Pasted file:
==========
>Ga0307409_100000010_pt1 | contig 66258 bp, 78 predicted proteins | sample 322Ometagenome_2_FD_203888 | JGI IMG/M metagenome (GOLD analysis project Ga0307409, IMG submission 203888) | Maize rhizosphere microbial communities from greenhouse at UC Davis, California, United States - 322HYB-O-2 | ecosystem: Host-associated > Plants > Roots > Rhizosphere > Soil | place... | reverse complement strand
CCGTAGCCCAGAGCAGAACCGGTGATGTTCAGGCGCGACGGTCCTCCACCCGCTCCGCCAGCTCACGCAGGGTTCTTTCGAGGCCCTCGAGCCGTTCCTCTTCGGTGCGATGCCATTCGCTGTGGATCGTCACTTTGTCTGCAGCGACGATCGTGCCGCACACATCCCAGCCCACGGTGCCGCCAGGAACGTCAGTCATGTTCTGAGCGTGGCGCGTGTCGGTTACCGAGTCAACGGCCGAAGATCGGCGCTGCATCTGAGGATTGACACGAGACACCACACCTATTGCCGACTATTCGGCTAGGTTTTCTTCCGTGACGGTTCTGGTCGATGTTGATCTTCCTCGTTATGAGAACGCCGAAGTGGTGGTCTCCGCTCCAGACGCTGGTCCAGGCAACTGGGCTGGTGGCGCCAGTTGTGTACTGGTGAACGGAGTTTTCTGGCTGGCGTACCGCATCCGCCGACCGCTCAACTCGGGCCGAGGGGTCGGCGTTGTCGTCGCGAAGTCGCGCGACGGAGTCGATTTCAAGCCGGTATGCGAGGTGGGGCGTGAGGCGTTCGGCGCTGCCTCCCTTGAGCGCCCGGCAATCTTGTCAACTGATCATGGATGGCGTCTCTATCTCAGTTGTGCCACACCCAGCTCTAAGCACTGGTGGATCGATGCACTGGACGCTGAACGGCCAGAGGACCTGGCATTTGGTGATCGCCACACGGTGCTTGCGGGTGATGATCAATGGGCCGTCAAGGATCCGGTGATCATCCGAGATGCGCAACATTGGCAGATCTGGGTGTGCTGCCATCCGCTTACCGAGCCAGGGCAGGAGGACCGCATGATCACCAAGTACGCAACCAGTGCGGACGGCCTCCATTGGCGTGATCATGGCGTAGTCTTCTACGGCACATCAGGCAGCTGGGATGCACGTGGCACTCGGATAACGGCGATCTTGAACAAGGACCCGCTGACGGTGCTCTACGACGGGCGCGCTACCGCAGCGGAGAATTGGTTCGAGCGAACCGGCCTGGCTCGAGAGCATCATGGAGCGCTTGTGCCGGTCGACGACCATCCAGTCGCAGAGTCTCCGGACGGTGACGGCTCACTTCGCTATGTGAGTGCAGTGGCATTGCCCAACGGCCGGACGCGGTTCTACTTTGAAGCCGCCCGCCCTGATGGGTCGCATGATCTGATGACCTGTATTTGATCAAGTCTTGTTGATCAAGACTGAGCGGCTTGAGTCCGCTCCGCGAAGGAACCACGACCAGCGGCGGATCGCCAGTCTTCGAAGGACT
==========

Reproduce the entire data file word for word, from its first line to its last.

>Ga0307409_100000010_pt1 | contig 66258 bp, 78 predicted proteins | sample 322Ometagenome_2_FD_203888 | JGI IMG/M metagenome (GOLD analysis project Ga0307409, IMG submission 203888) | Maize rhizosphere microbial communities from greenhouse at UC Davis, California, United States - 322HYB-O-2 | ecosystem: Host-associated > Plants > Roots > Rhizosphere > Soil | place... | reverse complement strand
CCGTAGCCCAGAGCAGAACCGGTGATGTTCAGGCGCGACGGTCCTCCACCCGCTCCGCCAGCTCACGCAGGGTTCTTTCGAGGCCCTCGAGCCGTTCCTCTTCGGTGCGATGCCATTCGCTGTGGATCGTCACTTTGTCTGCAGCGACGATCGTGCCGCACACATCCCAGCCCACGGTGCCGCCAGGAACGTCAGTCATGTTCTGAGCGTGGCGCGTGTCGGTTACCGAGTCAACGGCCGAAGATCGGCGCTGCATCTGAGGATTGACACGAGACACCACACCTATTGCCGACTATTCGGCTAGGTTTTCTTCCGTGACGGTTCTGGTCGATGTTGATCTTCCTCGTTATGAGAACGCCGAAGTGGTGGTCTCCGCTCCAGACGCTGGTCCAGGCAACTGGGCTGGTGGCGCCAGTTGTGTACTGGTGAACGGAGTTTTCTGGCTGGCGTACCGCATCCGCCGACCGCTCAACTCGGGCCGAGGGGTCGGCGTTGTCGTCGCGAAGTCGCGCGACGGAGTCGATTTCAAGCCGGTATGCGAGGTGGGGCGTGAGGCGTTCGGCGCTGCCTCCCTTGAGCGCCCGGCAATCTTGTCAACTGATCATGGATGGCGTCTCTATCTCAGTTGTGCCACACCCAGCTCTAAGCACTGGTGGATCGATGCACTGGACGCTGAACGGCCAGAGGACCTGGCATTTGGTGATCGCCACACGGTGCTTGCGGGTGATGATCAATGGGCCGTCAAGGATCCGGTGATCATCCGAGATGCGCAACATTGGCAGATCTGGGTGTGCTGCCATCCGCTTACCGAGCCAGGGCAGGAGGACCGCATGATCACCAAGTACGCAACCAGTGCGGACGGCCTCCATTGGCGTGATCATGGCGTAGTCTTCTACGGCACATCAGGCAGCTGGGATGCACGTGGCACTCGGATAACGGCGATCTTGAACAAGGACCCGCTGACGGTGCTCTACGACGGGCGCGCTACCGCAGCGGAGAATTGGTTCGAGCGAACCGGCCTGGCTCGAGAGCATCATGGAGCGCTTGTGCCGGTCGACGACCATCCAGTCGCAGAGTCTCCGGACGGTGACGGCTCACTTCGCTATGTGAGTGCAGTGGCATTGCCCAACGGCCGGACGCGGTTCTACTTTGAAGCCGCCCGCCCTGATGGGTCGCATGATCTGATGACCTGTATTTGATCAAGTCTTGTTGATCAAGACTGAGCGGCTTGAGTCCGCTCCGCGAAGGAACCACGACCAGCGGCGGATCGCCAGTCTTCGAAGGACT